What if you could improve your average running pace from 9:14 minutes/mile to 8:49 minutes/mile without weeks of training?
Researchers at Harvard’s Wyss Institute and the Harvard John A. Paulson School of Engineering and Applied Sciences (SEAS) at Harvard University have demonstrated that a tethered soft exosuit can reduce the metabolic cost of running on a treadmill by 5.4 percent, bringing those dreams of high performance closer to reality.
“Homo sapiens has evolved to become very good at distance running, but our results show that further improvements to this already extremely efficient system are possible,” says corresponding author Philippe Malcolm, former postdoctoral research fellow at the Wyss Institute and SEAS, and now assistant professor at the University of Nebraska, Omaha, where he continues to collaborate on this work. The study appears today in Science Robotics.
Running is a naturally more costly form of movement than walking, so any attempt to reduce its strain on the body must impose a minimal additional burden. The soft exosuit technology developed in the lab of Wyss core faculty member Conor Walsh represents an ideal platform for assisted running, as its textile-based design is lightweight and moves with the body. A team of scientists in Walsh’s lab, led by Wyss postdoctoral fellow Giuk Lee, performed the study with an exosuit that incorporated flexible wires connecting apparel anchored to the back of the thigh and waist belt to an external actuation unit. As subjects ran on a treadmill wearing the exosuit, the unit pulled on the wires, which acted as a second pair of hip extensor muscles applying force to the legs with each stride. The metabolic cost was measured by analyzing the subjects’ oxygen consumption and carbon dioxide production while running.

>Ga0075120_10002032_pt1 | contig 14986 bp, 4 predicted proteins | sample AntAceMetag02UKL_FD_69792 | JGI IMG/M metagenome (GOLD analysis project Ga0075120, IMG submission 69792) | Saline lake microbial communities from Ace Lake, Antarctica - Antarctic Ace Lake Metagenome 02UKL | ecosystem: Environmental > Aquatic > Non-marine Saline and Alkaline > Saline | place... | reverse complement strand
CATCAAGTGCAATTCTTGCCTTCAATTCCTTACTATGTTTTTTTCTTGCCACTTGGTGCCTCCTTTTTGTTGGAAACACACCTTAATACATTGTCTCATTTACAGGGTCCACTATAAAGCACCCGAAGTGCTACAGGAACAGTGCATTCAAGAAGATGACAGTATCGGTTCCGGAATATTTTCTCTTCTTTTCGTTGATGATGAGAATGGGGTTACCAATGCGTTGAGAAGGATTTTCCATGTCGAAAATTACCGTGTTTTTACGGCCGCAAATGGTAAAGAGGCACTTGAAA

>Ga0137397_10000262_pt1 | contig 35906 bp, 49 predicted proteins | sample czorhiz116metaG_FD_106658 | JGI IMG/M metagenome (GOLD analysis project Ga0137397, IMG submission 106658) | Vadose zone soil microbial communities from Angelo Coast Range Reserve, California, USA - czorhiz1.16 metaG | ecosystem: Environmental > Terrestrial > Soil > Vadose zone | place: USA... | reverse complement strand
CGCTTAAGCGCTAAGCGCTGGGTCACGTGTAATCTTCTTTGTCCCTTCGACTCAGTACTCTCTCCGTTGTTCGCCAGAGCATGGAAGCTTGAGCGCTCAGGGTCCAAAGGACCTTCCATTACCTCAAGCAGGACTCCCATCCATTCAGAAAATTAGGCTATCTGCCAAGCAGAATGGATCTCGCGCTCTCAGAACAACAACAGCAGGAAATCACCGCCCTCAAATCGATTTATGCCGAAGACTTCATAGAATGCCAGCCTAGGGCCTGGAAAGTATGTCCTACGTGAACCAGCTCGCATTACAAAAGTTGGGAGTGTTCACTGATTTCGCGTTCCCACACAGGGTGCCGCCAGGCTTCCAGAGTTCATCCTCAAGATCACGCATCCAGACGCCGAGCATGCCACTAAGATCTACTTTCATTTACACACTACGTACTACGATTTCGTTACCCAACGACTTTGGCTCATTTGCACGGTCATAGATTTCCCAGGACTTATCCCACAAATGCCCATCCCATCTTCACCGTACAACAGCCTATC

The team tested two different “assistance profiles,” or patterns of wire-pulling: one based on human biology that applied force starting at the point of maximum hip extension observed in normal running, and one based on a simulation of exoskeleton-assisted running from a group at Stanford University that applied force slightly later in the running stride and suggested that the optimal point to provide assistive force might not be the same as the biological norm. Confirming this suspicion, Lee and colleagues found that the simulation-based profile outperformed the…Continue Reading